South African Journal of Science
On-line version ISSN 1996-7489
NYANGANYURA, Daniel; MAKARAU, Amos; MATHUTHU, Manny and MEIXNER, Franz X.. A five-day back trajectory climatology for Rukomechi research station (northern Zimbabwe) and the impact of large-scale atmospheric flows on concentrations of airborne coarse and fine particulate mass. S. Afr. j. sci. [online]. 2008, vol.104, n.1-2, pp. 43-52. ISSN 1996-7489.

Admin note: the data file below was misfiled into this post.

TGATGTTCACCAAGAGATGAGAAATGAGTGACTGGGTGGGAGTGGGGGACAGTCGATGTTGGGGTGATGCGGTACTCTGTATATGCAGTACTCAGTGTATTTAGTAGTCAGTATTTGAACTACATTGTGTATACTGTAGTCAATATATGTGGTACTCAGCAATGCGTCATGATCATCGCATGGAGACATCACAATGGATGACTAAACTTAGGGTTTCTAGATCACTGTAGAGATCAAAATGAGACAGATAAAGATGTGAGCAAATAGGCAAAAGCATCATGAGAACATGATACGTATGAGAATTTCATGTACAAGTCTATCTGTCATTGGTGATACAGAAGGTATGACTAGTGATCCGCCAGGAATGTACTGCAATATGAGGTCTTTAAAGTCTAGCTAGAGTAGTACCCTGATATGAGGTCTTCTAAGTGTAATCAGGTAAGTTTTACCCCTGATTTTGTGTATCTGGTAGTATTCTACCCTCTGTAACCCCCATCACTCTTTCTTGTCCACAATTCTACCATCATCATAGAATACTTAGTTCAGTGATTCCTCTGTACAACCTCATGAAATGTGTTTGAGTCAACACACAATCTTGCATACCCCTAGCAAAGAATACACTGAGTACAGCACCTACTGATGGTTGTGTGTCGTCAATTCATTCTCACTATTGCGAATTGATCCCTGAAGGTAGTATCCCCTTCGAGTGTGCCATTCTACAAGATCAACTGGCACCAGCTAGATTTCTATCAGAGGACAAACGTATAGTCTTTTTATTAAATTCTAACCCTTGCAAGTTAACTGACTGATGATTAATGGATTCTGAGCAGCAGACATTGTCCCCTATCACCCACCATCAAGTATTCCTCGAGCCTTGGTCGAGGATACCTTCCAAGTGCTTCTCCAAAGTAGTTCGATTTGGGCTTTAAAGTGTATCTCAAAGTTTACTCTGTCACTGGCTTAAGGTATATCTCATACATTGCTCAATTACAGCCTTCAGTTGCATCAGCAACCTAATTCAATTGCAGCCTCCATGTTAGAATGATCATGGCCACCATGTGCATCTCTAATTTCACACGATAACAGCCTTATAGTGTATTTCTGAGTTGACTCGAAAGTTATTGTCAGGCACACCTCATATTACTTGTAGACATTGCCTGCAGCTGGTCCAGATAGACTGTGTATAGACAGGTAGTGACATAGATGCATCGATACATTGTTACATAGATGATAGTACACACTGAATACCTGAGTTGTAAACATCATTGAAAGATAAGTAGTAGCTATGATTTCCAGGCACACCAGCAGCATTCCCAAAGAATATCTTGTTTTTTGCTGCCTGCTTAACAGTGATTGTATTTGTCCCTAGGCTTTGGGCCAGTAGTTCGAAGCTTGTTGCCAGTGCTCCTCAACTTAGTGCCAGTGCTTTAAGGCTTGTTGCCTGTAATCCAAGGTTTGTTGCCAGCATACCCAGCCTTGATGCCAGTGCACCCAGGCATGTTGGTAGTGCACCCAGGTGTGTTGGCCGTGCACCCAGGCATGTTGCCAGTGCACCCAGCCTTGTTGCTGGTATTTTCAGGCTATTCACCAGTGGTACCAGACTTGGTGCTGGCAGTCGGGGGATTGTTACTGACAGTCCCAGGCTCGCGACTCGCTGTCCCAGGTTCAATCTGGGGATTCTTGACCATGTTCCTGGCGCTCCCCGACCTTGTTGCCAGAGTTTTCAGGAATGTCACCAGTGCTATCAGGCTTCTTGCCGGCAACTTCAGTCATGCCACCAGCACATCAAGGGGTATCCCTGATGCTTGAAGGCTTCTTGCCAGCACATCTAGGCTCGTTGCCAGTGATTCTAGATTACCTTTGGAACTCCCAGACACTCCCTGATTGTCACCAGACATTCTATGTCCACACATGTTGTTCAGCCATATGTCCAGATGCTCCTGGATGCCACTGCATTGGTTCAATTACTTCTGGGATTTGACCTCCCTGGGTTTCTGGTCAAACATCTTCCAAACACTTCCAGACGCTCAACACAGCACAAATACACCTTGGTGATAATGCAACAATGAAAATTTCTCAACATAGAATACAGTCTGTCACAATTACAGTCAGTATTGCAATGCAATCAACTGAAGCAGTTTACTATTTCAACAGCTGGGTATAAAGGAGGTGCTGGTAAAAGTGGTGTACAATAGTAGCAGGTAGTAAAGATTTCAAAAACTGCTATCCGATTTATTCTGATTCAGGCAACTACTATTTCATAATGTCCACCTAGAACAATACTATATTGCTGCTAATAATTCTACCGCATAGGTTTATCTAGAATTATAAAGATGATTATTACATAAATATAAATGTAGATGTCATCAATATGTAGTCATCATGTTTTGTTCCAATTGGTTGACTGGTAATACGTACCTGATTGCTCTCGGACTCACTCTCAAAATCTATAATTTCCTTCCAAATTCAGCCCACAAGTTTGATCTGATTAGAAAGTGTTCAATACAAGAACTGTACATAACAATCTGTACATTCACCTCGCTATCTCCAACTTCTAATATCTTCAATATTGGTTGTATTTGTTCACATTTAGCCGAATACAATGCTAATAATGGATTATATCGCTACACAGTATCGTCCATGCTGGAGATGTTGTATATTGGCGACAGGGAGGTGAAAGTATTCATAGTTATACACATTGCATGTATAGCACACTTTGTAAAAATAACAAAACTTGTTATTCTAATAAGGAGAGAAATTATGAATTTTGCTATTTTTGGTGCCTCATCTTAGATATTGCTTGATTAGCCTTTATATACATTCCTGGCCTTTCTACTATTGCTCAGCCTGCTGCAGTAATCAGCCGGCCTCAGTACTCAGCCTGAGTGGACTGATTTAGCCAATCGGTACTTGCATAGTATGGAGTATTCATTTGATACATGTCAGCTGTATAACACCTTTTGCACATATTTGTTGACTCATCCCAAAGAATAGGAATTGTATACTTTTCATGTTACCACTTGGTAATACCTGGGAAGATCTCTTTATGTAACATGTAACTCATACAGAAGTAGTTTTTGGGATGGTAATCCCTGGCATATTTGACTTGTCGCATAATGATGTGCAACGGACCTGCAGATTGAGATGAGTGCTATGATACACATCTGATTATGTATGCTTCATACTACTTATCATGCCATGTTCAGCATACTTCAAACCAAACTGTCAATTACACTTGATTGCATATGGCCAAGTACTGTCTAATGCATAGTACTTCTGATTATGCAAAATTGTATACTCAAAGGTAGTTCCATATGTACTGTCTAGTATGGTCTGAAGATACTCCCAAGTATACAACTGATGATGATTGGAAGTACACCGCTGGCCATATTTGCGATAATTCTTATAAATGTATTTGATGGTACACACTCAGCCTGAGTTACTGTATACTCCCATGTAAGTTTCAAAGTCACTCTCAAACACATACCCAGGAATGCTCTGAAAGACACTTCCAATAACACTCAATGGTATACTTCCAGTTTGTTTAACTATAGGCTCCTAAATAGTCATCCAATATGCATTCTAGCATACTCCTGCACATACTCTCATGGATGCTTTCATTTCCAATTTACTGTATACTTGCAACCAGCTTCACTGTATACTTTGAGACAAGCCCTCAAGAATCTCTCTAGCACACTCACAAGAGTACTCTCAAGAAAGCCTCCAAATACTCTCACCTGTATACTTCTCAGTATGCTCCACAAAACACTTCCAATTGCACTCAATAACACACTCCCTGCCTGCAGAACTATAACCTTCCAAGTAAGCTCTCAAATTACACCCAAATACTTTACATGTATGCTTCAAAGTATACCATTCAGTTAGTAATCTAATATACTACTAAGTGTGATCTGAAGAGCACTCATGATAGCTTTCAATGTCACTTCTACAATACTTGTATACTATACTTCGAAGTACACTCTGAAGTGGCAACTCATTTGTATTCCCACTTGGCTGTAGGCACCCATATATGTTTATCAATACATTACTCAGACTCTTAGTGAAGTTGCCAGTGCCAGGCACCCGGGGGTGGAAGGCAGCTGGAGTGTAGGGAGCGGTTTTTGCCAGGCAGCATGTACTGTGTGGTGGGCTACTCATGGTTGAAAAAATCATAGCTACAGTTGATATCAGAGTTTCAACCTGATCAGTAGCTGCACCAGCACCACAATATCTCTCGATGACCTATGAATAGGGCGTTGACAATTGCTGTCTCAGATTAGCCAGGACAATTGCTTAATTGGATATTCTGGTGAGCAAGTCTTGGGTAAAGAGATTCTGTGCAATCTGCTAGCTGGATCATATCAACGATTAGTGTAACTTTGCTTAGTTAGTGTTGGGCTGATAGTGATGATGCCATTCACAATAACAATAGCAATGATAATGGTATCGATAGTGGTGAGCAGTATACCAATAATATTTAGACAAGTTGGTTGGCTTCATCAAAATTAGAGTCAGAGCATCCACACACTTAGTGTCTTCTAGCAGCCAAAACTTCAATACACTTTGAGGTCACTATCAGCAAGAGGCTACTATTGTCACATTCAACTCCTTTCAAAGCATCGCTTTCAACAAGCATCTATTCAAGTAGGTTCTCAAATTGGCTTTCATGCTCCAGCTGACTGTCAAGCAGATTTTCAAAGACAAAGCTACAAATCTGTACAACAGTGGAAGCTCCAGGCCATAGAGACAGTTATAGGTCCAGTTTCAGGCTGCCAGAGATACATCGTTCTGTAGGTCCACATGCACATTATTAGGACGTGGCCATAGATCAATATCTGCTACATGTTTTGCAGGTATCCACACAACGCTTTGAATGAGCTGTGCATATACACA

The climatology of slow and fast air mass transport towards Rukomechi research station in northern Zimbabwe (16.1°S, 29.4°E) is examined through an analysis of 5-day kinematic back trajectories arriving at 1180 m above ground level (~850 hPa) for the period 1994-99. The trajectories are computed daily by the HYSPLIT 4 model using the National Oceanic and Atmospheric Administration's re-analysed wind fields as input. Objective classification of trajectories into different flow regimes is done using a non-hierarchical cluster algorithm that is applied to all the trajectories at once, to examine the temporal and spatial characteristics. The synoptic-scale atmospheric circulation associated with each cluster was also studied. Four major transport corridors and seven large-scale flows were found to provide an indication of source regions of the air masses and transport pathways influencing Rukomechi. The dominant transport features include (1) the late dry season to wet season eastern air flows that contribute 35% of the total flow and which are driven by an anticyclone that wraps around the subcontinent and stretches into the Mozambique Channel, (2) the late wet season to dry season southeastern pathway that accounts for 44% of the total flow and is associated with the South Atlantic anticyclone and the tropical depression in the Indian Ocean, (3) the fast (11 m s-1) dry season southern flow (contributes 8%) that is driven by a continental anticyclone over South Africa coupled to a South Atlantic anticyclone, and (4) the north-northwesterly flow that contributes 6% to the total flow and is associated with the Intertropical Convergence Zone. A further, very slow (1.8 m s-1) flow regime, consisting of regionally re-circulated air results from regional differential heating at the surface. Concentrations of particulate mass, measured during 1994-2000 at the Rukomechi site, are shown to be significantly correlated with the occurrence of those seven large-scale flows, which have been identified by objective trajectory classification. High particulate mass concentrations are associated only with air masses carried along the fast easterly flow, the slow southeasterly flow and the southerly flow (dry season flows); low particulate mass concentrations are exclusively found with wet season flows.